Contribution to retirement plan. Rev. Rul. 74-76 25 reached a similar conclusion in a situation where a corporation maintained a qualified plan which permitted voluntary employee contributions and an employee participant who owned an insurance policy on his/her life wished to assign that policy directly to the plan as a voluntary contribution. Under the terms of the plan, the policy proceeds continued to be payable to the employee's beneficiary and the cash surrender value of the policy was payable to the participant upon retirement or termination of employment by other than death. Citing Rev. Rul. 73-338 , the IRS concluded that because the insurance proceeds were payable to the employee's designated beneficiary upon death and the cash surrender value was payable to the participant upon retirement or other termination of employment, there was no significant change in the beneficial ownership of the policy and therefore, it had not been transferred for value within Section 101(a)(2) . 26
Split-dollar transfers. A split-dollar life insurance arrangement is one in which two parties (in the business context, typically an employee and employer) split the premiums, cash values, and death proceeds of a life insurance policy. The creation or implementation of such plans often shifts ownership rights in either the policy or an interest in the policy. 27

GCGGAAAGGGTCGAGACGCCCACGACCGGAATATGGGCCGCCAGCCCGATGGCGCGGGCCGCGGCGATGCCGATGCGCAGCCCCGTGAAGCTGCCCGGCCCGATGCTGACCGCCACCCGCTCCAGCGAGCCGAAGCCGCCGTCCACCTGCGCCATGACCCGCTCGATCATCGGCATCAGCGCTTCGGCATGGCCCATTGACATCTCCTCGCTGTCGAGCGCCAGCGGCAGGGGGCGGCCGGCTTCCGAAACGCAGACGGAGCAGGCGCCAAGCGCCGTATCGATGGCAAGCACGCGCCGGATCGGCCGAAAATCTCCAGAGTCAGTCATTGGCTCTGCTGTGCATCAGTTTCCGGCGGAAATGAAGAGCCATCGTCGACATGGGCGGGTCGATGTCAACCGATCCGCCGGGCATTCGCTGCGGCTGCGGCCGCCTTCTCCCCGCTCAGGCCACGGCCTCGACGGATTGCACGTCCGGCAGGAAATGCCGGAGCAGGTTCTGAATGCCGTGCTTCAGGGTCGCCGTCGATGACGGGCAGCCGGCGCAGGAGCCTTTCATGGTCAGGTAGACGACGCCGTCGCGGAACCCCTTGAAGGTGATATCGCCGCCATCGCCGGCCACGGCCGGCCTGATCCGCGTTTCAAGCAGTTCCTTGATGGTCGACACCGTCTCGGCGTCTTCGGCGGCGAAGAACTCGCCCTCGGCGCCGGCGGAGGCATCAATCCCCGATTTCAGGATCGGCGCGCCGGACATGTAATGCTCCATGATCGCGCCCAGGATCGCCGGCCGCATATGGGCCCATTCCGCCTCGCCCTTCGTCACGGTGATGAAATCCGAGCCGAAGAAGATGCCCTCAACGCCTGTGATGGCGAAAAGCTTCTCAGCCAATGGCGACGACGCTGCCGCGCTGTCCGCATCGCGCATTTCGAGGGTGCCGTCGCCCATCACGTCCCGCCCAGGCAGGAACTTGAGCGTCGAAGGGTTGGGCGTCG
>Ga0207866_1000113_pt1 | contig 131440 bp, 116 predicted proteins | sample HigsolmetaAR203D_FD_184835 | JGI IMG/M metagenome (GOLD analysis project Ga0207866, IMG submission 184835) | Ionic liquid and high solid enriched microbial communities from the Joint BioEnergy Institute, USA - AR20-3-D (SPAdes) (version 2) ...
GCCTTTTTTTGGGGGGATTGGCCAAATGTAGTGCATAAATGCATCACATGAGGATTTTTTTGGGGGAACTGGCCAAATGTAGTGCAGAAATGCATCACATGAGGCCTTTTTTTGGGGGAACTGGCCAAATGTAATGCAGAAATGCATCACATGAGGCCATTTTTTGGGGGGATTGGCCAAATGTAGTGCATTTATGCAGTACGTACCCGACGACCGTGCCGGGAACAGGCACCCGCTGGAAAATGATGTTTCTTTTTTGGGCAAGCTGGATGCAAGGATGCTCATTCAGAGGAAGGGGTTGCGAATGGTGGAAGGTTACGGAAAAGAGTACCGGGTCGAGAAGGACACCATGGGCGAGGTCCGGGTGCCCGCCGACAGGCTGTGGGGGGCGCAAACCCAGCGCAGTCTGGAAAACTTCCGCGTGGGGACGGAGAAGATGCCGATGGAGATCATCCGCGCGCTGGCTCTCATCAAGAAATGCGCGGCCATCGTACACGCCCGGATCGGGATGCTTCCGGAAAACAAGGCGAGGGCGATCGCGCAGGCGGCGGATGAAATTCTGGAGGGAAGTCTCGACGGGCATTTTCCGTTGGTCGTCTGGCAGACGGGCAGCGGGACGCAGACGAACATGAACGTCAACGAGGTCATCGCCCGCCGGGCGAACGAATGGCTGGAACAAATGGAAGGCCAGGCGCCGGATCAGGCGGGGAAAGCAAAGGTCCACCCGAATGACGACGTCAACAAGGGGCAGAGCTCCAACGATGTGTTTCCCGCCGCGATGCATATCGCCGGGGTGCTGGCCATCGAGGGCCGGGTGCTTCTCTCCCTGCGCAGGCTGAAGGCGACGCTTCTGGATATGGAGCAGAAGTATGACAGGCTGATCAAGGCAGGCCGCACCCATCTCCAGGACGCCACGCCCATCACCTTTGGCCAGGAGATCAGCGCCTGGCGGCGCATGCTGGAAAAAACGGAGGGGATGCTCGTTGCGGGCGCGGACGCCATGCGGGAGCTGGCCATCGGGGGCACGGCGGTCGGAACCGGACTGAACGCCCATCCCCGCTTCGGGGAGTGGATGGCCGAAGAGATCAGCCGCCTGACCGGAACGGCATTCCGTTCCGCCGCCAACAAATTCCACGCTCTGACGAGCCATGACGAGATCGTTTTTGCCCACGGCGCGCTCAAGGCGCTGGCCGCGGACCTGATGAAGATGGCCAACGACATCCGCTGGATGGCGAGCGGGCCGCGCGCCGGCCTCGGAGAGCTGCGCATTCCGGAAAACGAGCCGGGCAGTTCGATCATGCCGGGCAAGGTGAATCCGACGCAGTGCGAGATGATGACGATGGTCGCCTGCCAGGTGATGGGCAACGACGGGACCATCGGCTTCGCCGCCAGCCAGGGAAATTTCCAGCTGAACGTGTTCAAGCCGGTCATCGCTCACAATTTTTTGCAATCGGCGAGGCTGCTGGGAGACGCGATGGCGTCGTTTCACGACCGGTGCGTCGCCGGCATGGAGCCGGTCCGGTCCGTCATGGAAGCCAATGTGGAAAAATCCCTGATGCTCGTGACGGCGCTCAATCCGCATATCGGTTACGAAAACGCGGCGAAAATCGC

For instance, if the arrangement is begun with an employer-owned policy, the cash values and death benefits would be split between the parties by an endorsement to the policy or a change of beneficiary form—in either case, an interest in a policy would have been transferred, for value (the continued employment of the employee). Similarly, with an employee-owned policy, the cash values and death benefits would be split between the parties by collaterally assigning the policy to the employer—a transfer of an interest in a policy for (the same) value. 28 On termination of the arrangement, during the insured's lifetime, a similar transfer of an interest in a policy (for value) would take place. 29
Summary and conclusions. The IRS seems to be taking a relatively liberal attitude in regard to transfers to retirement and employee benefit plans, in holding that, although there has been a transfer in each of the situations described in these rulings, the transfer will be disregarded: